We review the Bankruptcy Court's decision to strike Stevenson and Smith's defenses for abuse of discretion. Cf. In re Greater Southeast Community Hospital Foundation, Inc., 586 F.3d 1, 4 (D.C.Cir.2009). We agree that Stevenson and Smith either failed to disclose those defenses during discovery or failed to allege any facts to support the defenses. The Bankruptcy Court did not abuse its discretion by striking those defenses.
Second, the Bankruptcy Court ruled that Stevenson and Smith forfeited most of their remaining defenses. Under the rules of the Bankruptcy Court, Stevenson and Smith had to raise those defenses in a timely answer to HSBC's complaint. See Fed. R. Bankr.P. 7012(a). Stevenson and Smith failed to file a timely answer to the complaint. Because of that failure, the plaintiffs incurred $1,260 in additional attorney's fees. The Bankruptcy Court ruled that Stevenson and Smith could file an untimely answer to the complaint if they first paid $1,260 of the plaintiffs' attorney's fees. Stevenson and Smith refused to pay the fees. Accordingly, the Bankruptcy Court decided that Stevenson and Smith were not permitted to file an answer to the complaint, and that Stevenson and Smith as a result forfeited most of their defenses. The District Court concluded that the Bankruptcy Court's actions were appropriate under the circumstances.
We review the Bankruptcy Court's decision on this point for abuse of discretion. Cf. English–Speaking Union v. Johnson, 353 F.3d 1013, 1021 (D.C.Cir.2004). When a party fails to meet a filing deadline, a lower court has discretion to sanction that party. One possible sanction is to require the party who missed the filing deadline to pay the reasonable legal fees incurred by the other side as a result of the late filing. See id. at 1023. In this case, Stevenson and Smith had multiple opportunities to correct their untimely filing and did not do so. Under the circumstances, requiring Stevenson and Smith to pay $1,260 in legal fees as a condition of filing an untimely answer to the complaint was reasonable. The Bankruptcy Court did not abuse its discretion by holding that Stevenson and Smith forfeited most of their defenses.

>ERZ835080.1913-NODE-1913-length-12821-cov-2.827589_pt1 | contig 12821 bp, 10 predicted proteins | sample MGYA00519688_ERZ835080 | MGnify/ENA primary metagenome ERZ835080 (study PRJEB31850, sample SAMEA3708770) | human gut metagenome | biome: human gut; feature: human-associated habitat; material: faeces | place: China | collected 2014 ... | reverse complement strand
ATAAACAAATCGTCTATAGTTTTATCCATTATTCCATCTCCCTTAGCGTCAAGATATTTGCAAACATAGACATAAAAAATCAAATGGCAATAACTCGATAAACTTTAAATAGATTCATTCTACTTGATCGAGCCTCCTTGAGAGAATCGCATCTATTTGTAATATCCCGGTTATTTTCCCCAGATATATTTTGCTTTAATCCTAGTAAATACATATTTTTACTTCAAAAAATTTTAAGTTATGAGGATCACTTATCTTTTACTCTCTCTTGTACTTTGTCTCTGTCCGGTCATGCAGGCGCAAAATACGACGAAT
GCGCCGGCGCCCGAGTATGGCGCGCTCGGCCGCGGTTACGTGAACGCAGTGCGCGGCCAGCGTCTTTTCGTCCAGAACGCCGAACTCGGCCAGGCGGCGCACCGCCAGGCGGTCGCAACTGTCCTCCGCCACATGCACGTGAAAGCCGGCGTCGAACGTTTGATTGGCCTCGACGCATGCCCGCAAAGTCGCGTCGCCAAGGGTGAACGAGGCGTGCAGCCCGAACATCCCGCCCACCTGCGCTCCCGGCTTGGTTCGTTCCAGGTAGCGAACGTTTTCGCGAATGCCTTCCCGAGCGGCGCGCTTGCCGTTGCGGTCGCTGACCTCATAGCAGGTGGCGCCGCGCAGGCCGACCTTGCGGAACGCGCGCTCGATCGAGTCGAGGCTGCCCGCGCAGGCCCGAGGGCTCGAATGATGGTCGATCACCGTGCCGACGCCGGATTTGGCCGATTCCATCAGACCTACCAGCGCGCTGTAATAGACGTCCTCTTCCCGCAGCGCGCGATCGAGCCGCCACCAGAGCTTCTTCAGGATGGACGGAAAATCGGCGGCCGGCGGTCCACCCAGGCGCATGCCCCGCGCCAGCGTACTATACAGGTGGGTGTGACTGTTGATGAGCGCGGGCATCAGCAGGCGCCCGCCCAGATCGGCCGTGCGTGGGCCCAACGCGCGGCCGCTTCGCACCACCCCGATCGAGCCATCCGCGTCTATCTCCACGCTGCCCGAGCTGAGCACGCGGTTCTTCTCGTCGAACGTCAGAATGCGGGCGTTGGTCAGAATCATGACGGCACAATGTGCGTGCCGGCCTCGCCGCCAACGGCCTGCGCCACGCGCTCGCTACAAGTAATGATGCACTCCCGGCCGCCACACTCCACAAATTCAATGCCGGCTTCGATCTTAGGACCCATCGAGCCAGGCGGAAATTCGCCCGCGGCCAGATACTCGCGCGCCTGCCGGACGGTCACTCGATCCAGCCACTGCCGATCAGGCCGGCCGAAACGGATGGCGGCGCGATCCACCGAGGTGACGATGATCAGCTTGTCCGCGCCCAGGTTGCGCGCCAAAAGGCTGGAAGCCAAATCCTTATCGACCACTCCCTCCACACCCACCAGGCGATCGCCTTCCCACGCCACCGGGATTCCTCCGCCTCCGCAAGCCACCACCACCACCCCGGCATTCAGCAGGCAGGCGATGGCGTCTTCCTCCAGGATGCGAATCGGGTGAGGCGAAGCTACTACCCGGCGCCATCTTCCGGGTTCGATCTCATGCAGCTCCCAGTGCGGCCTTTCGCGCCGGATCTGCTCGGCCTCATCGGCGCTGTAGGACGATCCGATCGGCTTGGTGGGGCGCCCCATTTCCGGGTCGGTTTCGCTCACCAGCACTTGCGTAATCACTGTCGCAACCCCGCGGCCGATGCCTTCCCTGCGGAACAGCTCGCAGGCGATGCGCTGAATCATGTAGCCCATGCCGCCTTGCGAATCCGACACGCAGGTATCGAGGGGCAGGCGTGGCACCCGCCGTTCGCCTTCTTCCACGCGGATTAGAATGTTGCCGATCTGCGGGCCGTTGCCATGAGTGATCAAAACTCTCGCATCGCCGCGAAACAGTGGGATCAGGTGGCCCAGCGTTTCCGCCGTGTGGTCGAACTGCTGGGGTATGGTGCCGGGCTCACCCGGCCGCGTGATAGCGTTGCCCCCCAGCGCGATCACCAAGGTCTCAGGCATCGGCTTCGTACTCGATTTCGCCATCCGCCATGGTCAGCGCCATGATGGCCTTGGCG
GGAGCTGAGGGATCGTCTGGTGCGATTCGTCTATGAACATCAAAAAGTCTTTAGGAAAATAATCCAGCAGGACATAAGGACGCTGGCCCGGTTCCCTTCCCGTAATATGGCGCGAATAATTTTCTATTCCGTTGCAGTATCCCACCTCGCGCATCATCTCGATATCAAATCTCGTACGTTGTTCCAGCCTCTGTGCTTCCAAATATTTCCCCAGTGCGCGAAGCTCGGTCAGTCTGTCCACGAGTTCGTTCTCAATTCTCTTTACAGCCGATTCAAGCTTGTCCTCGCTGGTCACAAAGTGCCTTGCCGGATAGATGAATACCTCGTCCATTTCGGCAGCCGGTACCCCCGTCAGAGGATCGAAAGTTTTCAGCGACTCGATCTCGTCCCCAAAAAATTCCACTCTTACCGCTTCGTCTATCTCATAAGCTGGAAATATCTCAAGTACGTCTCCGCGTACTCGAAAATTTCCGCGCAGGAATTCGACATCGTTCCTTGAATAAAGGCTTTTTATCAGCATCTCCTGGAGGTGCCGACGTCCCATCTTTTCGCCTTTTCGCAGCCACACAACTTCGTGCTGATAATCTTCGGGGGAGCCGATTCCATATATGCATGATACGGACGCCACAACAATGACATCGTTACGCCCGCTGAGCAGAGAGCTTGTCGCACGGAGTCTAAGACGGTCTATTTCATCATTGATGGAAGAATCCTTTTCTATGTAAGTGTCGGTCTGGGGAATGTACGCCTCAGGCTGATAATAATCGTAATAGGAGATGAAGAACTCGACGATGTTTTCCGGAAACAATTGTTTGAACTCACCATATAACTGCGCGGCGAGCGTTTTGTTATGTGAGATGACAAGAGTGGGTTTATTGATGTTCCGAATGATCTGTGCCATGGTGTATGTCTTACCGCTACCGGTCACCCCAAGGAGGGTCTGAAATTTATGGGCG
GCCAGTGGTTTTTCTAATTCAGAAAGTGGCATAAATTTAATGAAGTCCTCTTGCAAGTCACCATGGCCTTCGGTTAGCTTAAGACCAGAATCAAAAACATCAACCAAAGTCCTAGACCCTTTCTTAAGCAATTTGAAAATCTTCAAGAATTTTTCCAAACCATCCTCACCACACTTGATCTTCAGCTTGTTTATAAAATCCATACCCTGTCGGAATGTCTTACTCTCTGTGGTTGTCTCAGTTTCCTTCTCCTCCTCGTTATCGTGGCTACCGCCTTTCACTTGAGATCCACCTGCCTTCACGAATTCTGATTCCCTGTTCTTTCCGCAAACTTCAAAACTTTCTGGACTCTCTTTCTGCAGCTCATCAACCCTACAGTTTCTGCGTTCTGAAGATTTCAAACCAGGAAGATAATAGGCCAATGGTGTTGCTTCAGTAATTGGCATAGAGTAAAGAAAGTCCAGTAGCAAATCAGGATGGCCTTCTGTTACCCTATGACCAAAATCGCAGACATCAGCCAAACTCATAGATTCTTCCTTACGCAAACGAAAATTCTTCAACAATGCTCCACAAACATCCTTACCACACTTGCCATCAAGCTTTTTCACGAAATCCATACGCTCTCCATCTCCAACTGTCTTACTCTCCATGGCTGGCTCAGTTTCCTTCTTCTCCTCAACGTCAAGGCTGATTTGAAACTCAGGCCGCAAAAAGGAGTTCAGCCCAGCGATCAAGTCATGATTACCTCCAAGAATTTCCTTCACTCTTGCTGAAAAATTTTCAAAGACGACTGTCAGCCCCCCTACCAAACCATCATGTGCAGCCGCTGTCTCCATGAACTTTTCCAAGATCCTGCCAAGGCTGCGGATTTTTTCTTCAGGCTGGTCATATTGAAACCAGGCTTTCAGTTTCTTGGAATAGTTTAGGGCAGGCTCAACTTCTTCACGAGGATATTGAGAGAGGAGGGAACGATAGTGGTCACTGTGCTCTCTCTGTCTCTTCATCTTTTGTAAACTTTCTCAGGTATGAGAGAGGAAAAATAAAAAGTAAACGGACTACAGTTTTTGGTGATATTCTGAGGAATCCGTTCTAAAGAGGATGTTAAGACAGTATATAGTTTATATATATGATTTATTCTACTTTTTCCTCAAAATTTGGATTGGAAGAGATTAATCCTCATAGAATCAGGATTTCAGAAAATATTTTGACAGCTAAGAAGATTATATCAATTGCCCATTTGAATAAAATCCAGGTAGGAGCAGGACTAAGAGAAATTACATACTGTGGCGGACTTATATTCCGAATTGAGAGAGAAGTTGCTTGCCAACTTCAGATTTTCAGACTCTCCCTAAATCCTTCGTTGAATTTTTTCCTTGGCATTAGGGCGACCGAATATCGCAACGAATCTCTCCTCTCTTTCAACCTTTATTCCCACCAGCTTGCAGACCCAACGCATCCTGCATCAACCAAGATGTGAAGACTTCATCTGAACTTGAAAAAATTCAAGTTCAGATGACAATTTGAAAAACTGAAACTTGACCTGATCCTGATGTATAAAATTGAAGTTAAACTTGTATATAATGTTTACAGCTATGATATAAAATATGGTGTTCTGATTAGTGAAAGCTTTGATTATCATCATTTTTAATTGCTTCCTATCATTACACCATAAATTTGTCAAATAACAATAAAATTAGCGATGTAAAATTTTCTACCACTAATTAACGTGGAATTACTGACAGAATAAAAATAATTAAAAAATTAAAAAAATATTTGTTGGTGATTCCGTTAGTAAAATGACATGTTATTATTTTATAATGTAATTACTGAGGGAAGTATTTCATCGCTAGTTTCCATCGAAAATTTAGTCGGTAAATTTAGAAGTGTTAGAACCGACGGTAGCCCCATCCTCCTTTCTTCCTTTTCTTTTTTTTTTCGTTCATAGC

Third, the Bankruptcy Court granted summary judgment to HSBC on Stevenson and Smith's remaining defenses. The District Court affirmed the Bankruptcy Court. We review the Bankruptcy Court's legal conclusions on this point de novo. See In re Hope 7 Monroe Street Limited Partnership, 743 F.3d 867, 873 (D.C.Cir.2014); United States v. Spicer, 57 F.3d 1152, 1159 (D.C.Cir.1995). The Bankruptcy Court's legal conclusions are correct.
Stevenson and Smith argue that the HSBC mortgage violates the federal Truth in Lending Act because Stevenson paid several fees during the refinancing that were not properly disclosed as finance charges. The Bankruptcy Court correctly noted that under the circumstances, the bank was not required to disclose the fees as finance charges. See 15 U.S.C. § 1602(bb)(4). Stevenson and Smith also argue that the HSBC mortgage is invalid because HSBC's predecessor bank was not properly licensed under Section 26–1103(a) of the D.C.Code. But banks are exempt from the licensing requirements of Section 26–1103(a). See D.C.Code § 261102(1). This includes industrial banks such as Fremont, HSBC's predecessor. See id. (exempting any “bank ․ incorporated or chartered under the laws of ․ any state” from the D.C.Code's licensing requirements); cf. Blue v. Fremont Investment & Loan, 562 F.Supp.2d 33, 44 & n. 10 (D.D.C.2008) (Fremont exempt from the District's licensing requirements for banks because it was chartered under the laws of California).
* * *
We have considered all of the arguments raised by Stevenson and Smith. We affirm the judgment of the District Court.
1. HSBC is the successor in interest to Fremont Investment and Loan. Fremont Investment and Loan originally entered into the mortgage with Stevenson. Fremont Investment and Loan later sold the mortgage. For simplicity, we will use “HSBC” to refer to HSBC and Fremont.
2. There are nominally three plaintiffs in this suit: HSBC, First American Title Insurance Company, and Wells Fargo Bank. First American Title Insurance Company issued a lender's title insurance policy on the mortgage, and Wells Fargo Bank is the servicing agent for the mortgage.
3. Stevenson and Smith argue that the Bankruptcy Court did not have “authority over issues concerning Smith since he was a non-debtor.” Stevenson and Smith Br. 30. We reject that argument. As the Bankruptcy Court correctly stated, HSBC's claim for equitable subrogation is “related to the bankruptcy case” and is “non-core in nature. The bankruptcy court is authorized to hear and make proposed findings of fact and conclusions of law in such non-core ‘related to’ proceedings.” In re Stevenson, No. 06–00306, Adversary Proceeding No. 07–10005, 2013 WL 8149438, at *1 n. 1 (Bankr.D.D.C. Jan. 4, 2013) (quoting 28 U.S.C. § 157(c)(1)). Stevenson and Smith's defenses to the validity of the mortgage are “a core proceeding going to enforceability of Fremont's deed of trust against Stevenson's interest in the real property and resolution of the debtor-creditor relationship.” Id. at *1 (citing 28 U.S.C. § 157(b)(2)(K), 157(b)(2)(O)).
4. The D.C. Court of Appeals is of course free to adopt a different approach.
5. Burgoon was decided by the old U.S. Court of Appeals for the District of Columbia, which had combined federal and local jurisdiction. The D.C. Court of Appeals has stated that “Burgoon is binding upon us.” Eastern Savings Bank, 829 A .2d at 958 n. 10.
Opinion for the Court filed by Circuit Judge KAVANAUGH.